A French cameraman was killed Wednesday in Syria during a government-authorized trip to the restive city of Homs, the first Western journalist to be slain since the country's uprising began 10 months ago, officials said.
Gilles Jacquier, 43, worked for France-2 TV Television. According to a reporter who was on the media trip, the group was hit by several grenades. Up to six Syrian civilians also were killed, but the figure could not be confirmed, activists said.
"France 2 Television has just learned with great pain about the death of reporter Gilles Jacquier in Homs, Syria, in circumstances that must still be clarified," the network said.
A Dutch freelance journalist also was wounded in Homs, a Dutch Foreign Ministry spokeswoman said. She said the man was treated in a local hospital and released.
The circumstances of Wednesday's violence were unclear, but reporter Jens Franssen said he was among about 15 journalists who were taken on a tour of the city. "At some point, three or four (grenade) shells hit, very close to us," he told the Belgian VRT network.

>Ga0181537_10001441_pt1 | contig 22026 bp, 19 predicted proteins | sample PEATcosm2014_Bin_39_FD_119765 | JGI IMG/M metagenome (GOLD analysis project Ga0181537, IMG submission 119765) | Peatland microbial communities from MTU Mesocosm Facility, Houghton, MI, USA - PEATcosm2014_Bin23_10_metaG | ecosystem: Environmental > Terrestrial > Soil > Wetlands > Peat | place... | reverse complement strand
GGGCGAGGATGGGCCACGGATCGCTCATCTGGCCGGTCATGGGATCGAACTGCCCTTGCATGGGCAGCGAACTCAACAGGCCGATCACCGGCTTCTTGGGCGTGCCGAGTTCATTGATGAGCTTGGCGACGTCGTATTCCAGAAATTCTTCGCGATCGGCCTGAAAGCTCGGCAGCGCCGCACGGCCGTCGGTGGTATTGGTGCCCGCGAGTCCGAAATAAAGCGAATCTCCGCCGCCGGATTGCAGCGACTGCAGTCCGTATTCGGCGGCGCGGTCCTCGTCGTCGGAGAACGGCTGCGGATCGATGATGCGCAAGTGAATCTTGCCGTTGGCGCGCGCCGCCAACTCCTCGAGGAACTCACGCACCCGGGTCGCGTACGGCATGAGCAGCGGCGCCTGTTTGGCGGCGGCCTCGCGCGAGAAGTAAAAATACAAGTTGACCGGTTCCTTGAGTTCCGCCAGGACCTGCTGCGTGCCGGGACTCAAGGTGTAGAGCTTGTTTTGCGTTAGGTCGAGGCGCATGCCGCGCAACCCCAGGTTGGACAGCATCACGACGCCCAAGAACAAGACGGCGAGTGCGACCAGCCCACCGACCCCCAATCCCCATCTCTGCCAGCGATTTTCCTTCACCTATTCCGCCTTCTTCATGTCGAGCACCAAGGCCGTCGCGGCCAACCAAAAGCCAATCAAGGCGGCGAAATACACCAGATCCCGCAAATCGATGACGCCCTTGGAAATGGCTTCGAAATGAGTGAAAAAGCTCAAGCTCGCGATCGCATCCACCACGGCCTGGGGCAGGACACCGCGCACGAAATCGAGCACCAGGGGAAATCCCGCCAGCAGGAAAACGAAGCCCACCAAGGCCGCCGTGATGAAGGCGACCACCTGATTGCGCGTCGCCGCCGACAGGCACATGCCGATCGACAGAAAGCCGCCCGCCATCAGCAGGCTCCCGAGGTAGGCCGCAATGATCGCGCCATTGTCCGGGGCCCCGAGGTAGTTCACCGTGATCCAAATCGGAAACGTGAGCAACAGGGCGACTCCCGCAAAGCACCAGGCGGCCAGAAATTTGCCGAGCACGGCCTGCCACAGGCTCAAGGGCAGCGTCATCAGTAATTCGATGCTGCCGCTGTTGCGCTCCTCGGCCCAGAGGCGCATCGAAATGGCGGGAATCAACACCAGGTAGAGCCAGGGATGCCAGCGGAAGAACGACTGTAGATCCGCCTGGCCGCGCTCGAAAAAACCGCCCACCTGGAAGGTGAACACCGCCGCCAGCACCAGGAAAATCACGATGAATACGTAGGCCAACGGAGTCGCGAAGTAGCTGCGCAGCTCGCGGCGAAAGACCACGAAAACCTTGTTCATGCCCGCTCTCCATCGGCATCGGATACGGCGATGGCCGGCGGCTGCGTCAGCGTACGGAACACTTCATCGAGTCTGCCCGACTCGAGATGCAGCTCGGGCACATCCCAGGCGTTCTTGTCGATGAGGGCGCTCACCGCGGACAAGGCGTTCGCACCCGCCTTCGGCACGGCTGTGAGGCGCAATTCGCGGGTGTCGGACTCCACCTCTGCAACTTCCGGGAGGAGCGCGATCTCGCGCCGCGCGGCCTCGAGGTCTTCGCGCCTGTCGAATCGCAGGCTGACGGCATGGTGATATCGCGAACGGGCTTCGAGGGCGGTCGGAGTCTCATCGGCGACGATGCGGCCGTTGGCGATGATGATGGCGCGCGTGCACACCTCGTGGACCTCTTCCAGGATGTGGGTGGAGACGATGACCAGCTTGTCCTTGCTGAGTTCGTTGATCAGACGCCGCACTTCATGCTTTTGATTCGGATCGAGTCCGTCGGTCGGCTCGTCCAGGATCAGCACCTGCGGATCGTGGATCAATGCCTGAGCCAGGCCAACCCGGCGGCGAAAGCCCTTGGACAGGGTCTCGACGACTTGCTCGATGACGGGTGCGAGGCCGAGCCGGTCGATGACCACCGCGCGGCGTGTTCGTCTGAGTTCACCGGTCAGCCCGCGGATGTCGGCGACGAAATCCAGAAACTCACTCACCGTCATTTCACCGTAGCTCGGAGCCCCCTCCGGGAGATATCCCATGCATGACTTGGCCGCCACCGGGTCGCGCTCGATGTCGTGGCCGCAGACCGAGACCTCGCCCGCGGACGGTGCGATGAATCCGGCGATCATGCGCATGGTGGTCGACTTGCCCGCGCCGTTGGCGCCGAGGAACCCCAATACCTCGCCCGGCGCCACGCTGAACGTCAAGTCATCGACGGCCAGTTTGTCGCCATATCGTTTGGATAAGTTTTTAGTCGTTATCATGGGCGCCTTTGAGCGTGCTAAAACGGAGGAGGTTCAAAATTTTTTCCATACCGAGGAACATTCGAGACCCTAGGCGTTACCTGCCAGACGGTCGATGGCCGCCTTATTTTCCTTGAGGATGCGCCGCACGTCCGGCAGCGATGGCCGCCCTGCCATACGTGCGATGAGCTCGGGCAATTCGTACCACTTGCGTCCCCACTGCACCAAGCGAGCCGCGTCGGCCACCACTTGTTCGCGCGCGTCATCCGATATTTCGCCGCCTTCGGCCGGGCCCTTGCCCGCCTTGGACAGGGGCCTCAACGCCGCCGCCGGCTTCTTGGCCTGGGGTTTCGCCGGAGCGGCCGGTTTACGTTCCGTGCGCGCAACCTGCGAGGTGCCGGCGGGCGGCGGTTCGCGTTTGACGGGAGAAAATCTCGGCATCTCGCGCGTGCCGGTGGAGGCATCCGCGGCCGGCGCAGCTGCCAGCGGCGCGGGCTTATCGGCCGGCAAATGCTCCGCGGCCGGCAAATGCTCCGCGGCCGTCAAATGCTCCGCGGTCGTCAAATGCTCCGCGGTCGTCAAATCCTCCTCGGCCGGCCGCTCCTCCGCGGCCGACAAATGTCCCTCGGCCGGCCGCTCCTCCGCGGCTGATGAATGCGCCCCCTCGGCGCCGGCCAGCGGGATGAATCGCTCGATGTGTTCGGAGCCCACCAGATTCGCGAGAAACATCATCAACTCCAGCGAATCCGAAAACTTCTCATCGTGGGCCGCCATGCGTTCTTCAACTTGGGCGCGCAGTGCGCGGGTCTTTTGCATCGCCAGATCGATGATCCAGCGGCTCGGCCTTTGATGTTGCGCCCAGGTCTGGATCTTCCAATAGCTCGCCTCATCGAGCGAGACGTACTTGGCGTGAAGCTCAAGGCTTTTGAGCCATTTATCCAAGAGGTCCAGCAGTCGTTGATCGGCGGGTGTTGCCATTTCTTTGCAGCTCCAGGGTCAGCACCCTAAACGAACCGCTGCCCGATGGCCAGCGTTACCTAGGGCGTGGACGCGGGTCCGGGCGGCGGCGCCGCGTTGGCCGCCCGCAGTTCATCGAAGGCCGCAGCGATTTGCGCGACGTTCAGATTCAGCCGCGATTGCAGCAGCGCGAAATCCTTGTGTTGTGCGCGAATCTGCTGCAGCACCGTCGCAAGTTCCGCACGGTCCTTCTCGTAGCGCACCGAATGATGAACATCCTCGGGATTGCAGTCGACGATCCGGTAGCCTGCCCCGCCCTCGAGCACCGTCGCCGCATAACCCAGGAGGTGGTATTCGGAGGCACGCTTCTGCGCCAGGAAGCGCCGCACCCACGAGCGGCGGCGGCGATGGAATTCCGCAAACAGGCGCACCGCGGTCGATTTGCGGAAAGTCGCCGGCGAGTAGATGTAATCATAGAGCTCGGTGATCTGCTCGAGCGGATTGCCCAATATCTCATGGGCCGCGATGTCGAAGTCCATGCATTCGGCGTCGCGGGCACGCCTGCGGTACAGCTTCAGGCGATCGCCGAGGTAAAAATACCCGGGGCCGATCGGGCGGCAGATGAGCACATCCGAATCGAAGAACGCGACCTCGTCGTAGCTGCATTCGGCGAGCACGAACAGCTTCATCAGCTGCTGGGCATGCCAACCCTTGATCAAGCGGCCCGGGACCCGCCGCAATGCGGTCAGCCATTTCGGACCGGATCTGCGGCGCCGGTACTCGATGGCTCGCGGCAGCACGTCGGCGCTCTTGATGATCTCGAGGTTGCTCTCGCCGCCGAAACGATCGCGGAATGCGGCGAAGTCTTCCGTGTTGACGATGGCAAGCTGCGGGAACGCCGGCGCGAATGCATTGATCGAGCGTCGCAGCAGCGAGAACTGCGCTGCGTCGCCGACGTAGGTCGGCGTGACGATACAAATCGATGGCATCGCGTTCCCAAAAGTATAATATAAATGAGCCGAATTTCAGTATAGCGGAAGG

French Foreign Minister Alain Juppe said Jacquier had been killed "in an attack" in Homs.
"It's up to Syrian authorities to ensure the security of international journalists on their territory, and to protect this fundamental liberty which is the freedom of information," he said in a statement.
Jacquier had reported over the years from violence-wracked places like Afghanistan, Gaza, Congo, Iraq and Yemen -- most recently for the investigative program Special Envoy.
Thierry Thuillier, news director of France Televisions, the parent station of France-2, said Jacquier appeared to have been killed by a mortar or rocket as part of a series of attacks. Thuillier was speaking to French TV BFM.
Several Syrian journalists have been killed or tortured as they tried to cover the uprising, which has proven the most severe challenge to President Bashar Assad's 40-year family dynasty.
The revolt has become increasingly violent in recent months, with the regime and the opposition blaming each other for several mysterious attacks. After three blasts in the capital, Damascus, since Dec. 23, the government has blamed "terrorists" and said the bloodshed backed up its claim that the uprising was the work of terrorists and conspirators.
The opposition denied that and demands independent investigations. They say the regime itself is likely behind the violence, as a way to tarnish the uprising.
Associated Press writer Greg Keller contributed to this report from Paris.